The current boom in housing construction and a likely uptick in commercial building and infrastructure investment are unlikely to save the Australian economy from its weakest four year period of domestic activity since the 1990s recession, a new forecast says.
In its Long Term Forecast 2014-29 report, BIS Shrapnel acknowledges that along with exports, residential construction will be the standout contributor toward economic growth in Australia over coming years, while major projects in retail, warehouses and accommodation should offset declines following the current boom in hospital building and ensure that the commercial building sector posts modest growth.
The report notes, however, that with activity in other non-mining business sectors such as retail and manufacturing expected to remain soft as long as the dollar – which is expected to drop back to below $US0.80 over a 12 to 18-month timeframe – remains high, any broader recovery in the non-mining sector will be several years away while housing by itself will not be sufficient to make up for an anticipated 40 per cent pull back in resource construction over the next four years.
Accordingly, domestic demand will grow at just 1.5 per cent in 2014/15 and an average of just two per cent per annum over the four years to 2017/18, BIS says – the weakest result of any four year period since the 1990s recession.
In that time, the overall economy will grow well below trend rates (3.25 per cent) at just 2.5 per cent per annum, while employment growth (668,000 new jobs) will be similar to the last four years and not sufficient to bring the unemployment rate down.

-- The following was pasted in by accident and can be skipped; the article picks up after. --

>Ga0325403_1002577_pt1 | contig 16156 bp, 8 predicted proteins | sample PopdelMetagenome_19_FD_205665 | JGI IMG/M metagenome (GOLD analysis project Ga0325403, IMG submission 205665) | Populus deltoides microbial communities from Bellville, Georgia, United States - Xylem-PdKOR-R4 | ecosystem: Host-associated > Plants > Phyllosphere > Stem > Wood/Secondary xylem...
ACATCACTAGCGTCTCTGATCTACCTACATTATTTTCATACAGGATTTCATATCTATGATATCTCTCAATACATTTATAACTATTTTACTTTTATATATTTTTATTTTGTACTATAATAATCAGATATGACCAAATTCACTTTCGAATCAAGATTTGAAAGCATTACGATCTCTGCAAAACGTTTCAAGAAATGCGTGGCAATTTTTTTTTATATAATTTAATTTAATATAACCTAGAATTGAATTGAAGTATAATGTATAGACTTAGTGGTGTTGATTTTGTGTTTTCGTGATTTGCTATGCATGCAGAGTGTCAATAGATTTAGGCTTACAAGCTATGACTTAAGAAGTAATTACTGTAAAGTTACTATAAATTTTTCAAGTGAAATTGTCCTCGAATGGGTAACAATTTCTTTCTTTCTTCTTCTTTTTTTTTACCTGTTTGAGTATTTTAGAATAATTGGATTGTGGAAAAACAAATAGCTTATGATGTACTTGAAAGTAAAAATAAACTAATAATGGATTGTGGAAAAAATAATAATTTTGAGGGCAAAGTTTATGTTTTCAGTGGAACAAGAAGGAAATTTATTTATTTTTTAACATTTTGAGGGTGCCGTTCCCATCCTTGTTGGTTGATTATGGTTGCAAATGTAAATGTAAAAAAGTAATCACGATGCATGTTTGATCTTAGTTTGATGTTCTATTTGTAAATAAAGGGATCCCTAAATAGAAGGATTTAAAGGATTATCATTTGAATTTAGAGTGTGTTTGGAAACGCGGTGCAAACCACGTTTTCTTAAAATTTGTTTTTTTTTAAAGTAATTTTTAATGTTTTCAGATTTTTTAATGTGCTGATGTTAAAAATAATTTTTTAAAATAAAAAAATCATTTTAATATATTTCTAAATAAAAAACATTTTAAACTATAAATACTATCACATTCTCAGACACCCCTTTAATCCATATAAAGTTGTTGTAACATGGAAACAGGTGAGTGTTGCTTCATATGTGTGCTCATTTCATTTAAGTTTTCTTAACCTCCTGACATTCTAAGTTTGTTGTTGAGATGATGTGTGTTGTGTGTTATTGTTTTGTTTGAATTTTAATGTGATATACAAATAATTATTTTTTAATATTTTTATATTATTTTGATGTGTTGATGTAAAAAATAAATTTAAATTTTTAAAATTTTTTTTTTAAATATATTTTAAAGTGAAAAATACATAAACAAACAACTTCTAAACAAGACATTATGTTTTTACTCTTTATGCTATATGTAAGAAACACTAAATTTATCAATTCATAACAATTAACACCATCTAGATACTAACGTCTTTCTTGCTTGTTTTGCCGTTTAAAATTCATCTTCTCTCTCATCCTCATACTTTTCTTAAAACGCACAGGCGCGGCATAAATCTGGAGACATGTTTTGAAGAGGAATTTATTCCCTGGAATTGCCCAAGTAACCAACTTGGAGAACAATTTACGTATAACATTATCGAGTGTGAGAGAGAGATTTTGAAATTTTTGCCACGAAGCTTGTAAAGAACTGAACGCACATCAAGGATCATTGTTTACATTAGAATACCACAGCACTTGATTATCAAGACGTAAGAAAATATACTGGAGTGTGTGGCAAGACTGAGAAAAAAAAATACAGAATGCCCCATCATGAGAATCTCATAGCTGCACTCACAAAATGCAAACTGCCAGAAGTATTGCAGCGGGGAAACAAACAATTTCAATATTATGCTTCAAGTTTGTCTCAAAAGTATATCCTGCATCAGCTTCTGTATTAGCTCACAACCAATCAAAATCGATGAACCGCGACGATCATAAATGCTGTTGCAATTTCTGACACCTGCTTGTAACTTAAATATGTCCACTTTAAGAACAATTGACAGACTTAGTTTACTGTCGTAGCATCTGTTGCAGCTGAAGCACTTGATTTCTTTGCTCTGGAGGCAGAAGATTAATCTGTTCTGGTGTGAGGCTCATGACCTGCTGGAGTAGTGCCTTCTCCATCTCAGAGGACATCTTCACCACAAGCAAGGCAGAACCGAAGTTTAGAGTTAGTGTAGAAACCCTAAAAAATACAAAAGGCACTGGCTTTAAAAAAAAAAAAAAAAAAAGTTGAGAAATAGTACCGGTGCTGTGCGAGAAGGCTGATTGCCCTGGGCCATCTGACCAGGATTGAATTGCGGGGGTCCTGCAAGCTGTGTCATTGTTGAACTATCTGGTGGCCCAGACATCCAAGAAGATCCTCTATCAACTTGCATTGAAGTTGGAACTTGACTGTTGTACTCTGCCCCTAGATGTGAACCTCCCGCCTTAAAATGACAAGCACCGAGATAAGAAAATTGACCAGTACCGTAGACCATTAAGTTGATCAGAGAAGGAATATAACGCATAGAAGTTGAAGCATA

“It will be a slow and difficult transition from an economy driven by the huge resources construction boom, which largely underwrote our solid economic performance over the last decade,” BIS Shrapnel senior economist Richard Robinson said.
“We are looking for the next growth drivers to come through and take over from mining investment. But we think the next set of drivers will be slow to come through. The rebalancing, the dismantling of the capacity to service high levels of minerals investment and redeploying resources to the non-mining sectors, and hence the reversing of high Australian dollar-induced structural change to more broadly-based growth, will take time.”
The report comes as the construction sector added a record $118.3 billion to the Australian economy in the year to March (most recent figures available) – up two per cent from the year before as resource work remained strong whilst still winding back and activity in the residential sector picked up.
Overall, the sector contributes 7.6 per cent of the value of gross value added (year to March) and accounts for almost nine per cent of the nation’s overall workforce.
While the next four years will be tough, however, BIS does suggest strength will return to the economy from 2018/19 as an anticipated lower dollar allows the nation to rebuild its industrial and services base. Another round of mining projects, further public investment and a renewed upturn in housing and non-dwelling building, meanwhile, all contribute to a stronger growth profile.
In that year, growth of 3.5 per cent is tipped, with momentum set to continue into early next decade.